The second San Marino Guard tower in the background.


Beautiful private homes along the road to the old town.


Views of Rimini and the Ocean in the background behind my beautiful travel partners.  More side trip info coming in our next post!



Monday, June 23, 2014

Ferretti Beach Hotel

We flew from Indy to JFK, which we voted US's most 3rd world airport.  Seriously, it's embarrassing when you have to walk outside to catch an international flight, WTH NYC?  Then we went from JFK to Milan.  Our flights went well and we rented a car for the drive to Rimini.  It turns out that with 3 people, renting a car was actually quite a bit cheaper than our trains would have been.  This was especially true once we took all of our side-trips.


After about a 4 hour drive, we arrived at the clean, modern Feretti Beach Hotel and checked in.  We were to stay in the same hotel of the whole trip, which turned out being pretty nice since we didn't need to repack our bags every night.  The hotel was full board, which we didn't expect to like as it's kind of against our general principles.  However, the hotel actually had decent food, and a rotating menu so we didn't get bored.


One of the highlights was the nightly salad bar which was filled, not with fake bacon bits, but with fresh roasted veggies, yummy mushrooms and several different leaves (arugula, endive, fennel, etc).  They also had these magical packaged breadsticks which were really yummy.  Instead of the ubiquitous container of ranch dressing here, there were oils and vinegars to choose from.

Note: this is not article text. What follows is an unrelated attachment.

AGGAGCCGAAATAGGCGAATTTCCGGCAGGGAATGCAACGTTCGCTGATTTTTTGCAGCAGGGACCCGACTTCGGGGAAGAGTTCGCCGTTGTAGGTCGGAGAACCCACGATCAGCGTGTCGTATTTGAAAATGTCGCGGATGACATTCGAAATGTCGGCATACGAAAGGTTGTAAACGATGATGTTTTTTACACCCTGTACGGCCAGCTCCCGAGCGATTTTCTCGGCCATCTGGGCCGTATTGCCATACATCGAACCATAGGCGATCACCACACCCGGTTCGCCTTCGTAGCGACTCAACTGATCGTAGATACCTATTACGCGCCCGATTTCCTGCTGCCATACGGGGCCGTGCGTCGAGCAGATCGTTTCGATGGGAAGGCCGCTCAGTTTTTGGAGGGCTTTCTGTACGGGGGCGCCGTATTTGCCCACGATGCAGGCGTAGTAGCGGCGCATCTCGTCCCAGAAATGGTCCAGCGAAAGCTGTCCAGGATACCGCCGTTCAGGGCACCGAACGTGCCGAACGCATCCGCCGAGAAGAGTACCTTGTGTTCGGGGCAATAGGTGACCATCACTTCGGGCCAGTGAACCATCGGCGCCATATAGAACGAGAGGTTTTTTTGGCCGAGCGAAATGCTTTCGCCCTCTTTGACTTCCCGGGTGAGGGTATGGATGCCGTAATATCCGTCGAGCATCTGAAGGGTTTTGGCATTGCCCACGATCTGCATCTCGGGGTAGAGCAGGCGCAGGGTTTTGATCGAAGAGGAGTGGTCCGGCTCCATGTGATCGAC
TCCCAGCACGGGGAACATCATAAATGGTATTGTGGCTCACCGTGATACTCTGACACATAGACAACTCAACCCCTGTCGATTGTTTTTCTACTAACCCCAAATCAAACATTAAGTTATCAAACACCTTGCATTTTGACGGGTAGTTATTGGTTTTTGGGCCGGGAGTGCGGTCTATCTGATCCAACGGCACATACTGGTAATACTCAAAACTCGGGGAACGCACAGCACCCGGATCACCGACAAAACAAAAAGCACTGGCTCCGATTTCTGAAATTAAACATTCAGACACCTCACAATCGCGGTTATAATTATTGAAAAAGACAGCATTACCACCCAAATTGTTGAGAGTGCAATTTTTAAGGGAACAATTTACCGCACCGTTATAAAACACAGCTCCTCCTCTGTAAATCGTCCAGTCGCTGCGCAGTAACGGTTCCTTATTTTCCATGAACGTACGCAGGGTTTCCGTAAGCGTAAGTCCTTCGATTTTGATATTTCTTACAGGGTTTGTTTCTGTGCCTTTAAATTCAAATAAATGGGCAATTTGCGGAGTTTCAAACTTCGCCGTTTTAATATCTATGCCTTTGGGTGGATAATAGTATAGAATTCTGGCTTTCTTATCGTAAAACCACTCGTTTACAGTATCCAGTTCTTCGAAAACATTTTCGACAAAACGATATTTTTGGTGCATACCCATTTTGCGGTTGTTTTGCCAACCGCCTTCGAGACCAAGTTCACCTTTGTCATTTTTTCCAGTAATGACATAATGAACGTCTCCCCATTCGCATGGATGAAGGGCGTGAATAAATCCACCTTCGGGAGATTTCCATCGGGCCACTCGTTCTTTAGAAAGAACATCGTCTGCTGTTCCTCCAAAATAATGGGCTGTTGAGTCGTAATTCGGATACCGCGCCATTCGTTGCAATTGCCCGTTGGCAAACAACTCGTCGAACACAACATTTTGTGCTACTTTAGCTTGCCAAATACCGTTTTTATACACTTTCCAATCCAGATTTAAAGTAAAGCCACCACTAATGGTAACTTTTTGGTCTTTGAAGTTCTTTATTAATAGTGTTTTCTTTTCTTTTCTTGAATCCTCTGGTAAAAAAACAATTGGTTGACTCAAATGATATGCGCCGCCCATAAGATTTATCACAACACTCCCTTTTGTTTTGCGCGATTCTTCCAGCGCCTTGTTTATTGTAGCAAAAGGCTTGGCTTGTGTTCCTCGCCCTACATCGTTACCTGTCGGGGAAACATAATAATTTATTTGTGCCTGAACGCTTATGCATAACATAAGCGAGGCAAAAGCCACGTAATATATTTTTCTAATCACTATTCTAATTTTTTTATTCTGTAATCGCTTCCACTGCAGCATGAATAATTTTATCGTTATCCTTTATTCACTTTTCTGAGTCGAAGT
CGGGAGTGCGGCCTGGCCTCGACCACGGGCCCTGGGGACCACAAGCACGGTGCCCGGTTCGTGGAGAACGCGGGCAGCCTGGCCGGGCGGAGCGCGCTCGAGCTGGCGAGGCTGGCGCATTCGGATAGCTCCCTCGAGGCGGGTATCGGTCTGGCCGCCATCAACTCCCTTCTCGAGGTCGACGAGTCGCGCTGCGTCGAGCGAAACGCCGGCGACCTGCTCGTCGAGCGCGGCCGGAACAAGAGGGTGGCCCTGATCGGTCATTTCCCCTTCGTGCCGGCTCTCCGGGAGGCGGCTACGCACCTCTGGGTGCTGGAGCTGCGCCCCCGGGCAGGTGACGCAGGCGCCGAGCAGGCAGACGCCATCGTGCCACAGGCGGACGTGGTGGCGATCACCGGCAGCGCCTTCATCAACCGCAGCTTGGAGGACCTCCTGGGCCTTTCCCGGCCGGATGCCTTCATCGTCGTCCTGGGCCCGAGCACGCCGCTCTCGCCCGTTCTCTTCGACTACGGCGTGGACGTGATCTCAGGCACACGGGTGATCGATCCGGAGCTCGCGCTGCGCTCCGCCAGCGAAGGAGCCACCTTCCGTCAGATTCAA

At dinner, first courses were nearly always some kind of pasta.  The favorite was a spinach cheese ravioli that Lisa had for dinner one night.



Secundi (second course) was usually some type of protein: fresh fish bar that you could chose from, sometimes beef, or pork, and a veggie entree that was usually OK but not great.

One of the best things about the small hotel, and nightly dining was getting to know the staff.  One of the front desk staff was particularly sweet and helpful.  The waiters were all great and it was fun to get to know their personalities throughout the week.